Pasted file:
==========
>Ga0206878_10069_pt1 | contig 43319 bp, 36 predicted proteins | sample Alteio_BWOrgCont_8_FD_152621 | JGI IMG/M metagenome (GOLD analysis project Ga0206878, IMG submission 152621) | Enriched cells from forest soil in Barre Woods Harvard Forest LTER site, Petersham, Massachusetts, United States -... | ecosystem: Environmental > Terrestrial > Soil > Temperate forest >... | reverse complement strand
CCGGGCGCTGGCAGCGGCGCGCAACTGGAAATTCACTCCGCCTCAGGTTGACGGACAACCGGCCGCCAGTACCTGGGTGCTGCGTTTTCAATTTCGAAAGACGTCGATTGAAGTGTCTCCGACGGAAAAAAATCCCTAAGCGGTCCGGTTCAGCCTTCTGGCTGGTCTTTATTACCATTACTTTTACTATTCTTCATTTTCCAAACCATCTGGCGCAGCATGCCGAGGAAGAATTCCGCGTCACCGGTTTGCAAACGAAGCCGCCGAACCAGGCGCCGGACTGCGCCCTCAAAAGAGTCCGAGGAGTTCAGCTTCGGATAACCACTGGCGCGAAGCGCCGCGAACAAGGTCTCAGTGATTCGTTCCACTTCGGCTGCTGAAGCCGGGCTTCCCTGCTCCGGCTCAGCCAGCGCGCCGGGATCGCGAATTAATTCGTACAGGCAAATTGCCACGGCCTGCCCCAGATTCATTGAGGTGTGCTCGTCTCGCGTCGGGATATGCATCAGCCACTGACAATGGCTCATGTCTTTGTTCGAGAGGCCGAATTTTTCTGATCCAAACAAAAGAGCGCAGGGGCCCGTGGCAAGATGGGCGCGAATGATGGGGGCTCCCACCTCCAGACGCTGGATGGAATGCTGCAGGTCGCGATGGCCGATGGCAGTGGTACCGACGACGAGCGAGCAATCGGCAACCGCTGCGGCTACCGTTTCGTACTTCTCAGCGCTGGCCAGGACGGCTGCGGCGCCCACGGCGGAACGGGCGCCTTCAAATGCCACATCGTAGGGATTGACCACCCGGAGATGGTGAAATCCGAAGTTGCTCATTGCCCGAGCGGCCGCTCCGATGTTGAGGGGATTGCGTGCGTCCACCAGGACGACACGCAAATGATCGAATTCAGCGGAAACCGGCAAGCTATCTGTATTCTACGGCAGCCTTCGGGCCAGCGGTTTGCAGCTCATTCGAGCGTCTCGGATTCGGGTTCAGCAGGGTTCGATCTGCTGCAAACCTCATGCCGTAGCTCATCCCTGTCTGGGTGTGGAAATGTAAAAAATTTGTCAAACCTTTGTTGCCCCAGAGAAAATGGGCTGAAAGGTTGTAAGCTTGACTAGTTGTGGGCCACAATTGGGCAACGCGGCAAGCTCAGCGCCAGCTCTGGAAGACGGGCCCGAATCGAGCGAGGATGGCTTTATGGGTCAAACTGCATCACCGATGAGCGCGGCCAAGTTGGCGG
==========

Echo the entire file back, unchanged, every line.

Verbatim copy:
>Ga0206878_10069_pt1 | contig 43319 bp, 36 predicted proteins | sample Alteio_BWOrgCont_8_FD_152621 | JGI IMG/M metagenome (GOLD analysis project Ga0206878, IMG submission 152621) | Enriched cells from forest soil in Barre Woods Harvard Forest LTER site, Petersham, Massachusetts, United States -... | ecosystem: Environmental > Terrestrial > Soil > Temperate forest >... | reverse complement strand
CCGGGCGCTGGCAGCGGCGCGCAACTGGAAATTCACTCCGCCTCAGGTTGACGGACAACCGGCCGCCAGTACCTGGGTGCTGCGTTTTCAATTTCGAAAGACGTCGATTGAAGTGTCTCCGACGGAAAAAAATCCCTAAGCGGTCCGGTTCAGCCTTCTGGCTGGTCTTTATTACCATTACTTTTACTATTCTTCATTTTCCAAACCATCTGGCGCAGCATGCCGAGGAAGAATTCCGCGTCACCGGTTTGCAAACGAAGCCGCCGAACCAGGCGCCGGACTGCGCCCTCAAAAGAGTCCGAGGAGTTCAGCTTCGGATAACCACTGGCGCGAAGCGCCGCGAACAAGGTCTCAGTGATTCGTTCCACTTCGGCTGCTGAAGCCGGGCTTCCCTGCTCCGGCTCAGCCAGCGCGCCGGGATCGCGAATTAATTCGTACAGGCAAATTGCCACGGCCTGCCCCAGATTCATTGAGGTGTGCTCGTCTCGCGTCGGGATATGCATCAGCCACTGACAATGGCTCATGTCTTTGTTCGAGAGGCCGAATTTTTCTGATCCAAACAAAAGAGCGCAGGGGCCCGTGGCAAGATGGGCGCGAATGATGGGGGCTCCCACCTCCAGACGCTGGATGGAATGCTGCAGGTCGCGATGGCCGATGGCAGTGGTACCGACGACGAGCGAGCAATCGGCAACCGCTGCGGCTACCGTTTCGTACTTCTCAGCGCTGGCCAGGACGGCTGCGGCGCCCACGGCGGAACGGGCGCCTTCAAATGCCACATCGTAGGGATTGACCACCCGGAGATGGTGAAATCCGAAGTTGCTCATTGCCCGAGCGGCCGCTCCGATGTTGAGGGGATTGCGTGCGTCCACCAGGACGACACGCAAATGATCGAATTCAGCGGAAACCGGCAAGCTATCTGTATTCTACGGCAGCCTTCGGGCCAGCGGTTTGCAGCTCATTCGAGCGTCTCGGATTCGGGTTCAGCAGGGTTCGATCTGCTGCAAACCTCATGCCGTAGCTCATCCCTGTCTGGGTGTGGAAATGTAAAAAATTTGTCAAACCTTTGTTGCCCCAGAGAAAATGGGCTGAAAGGTTGTAAGCTTGACTAGTTGTGGGCCACAATTGGGCAACGCGGCAAGCTCAGCGCCAGCTCTGGAAGACGGGCCCGAATCGAGCGAGGATGGCTTTATGGGTCAAACTGCATCACCGATGAGCGCGGCCAAGTTGGCGG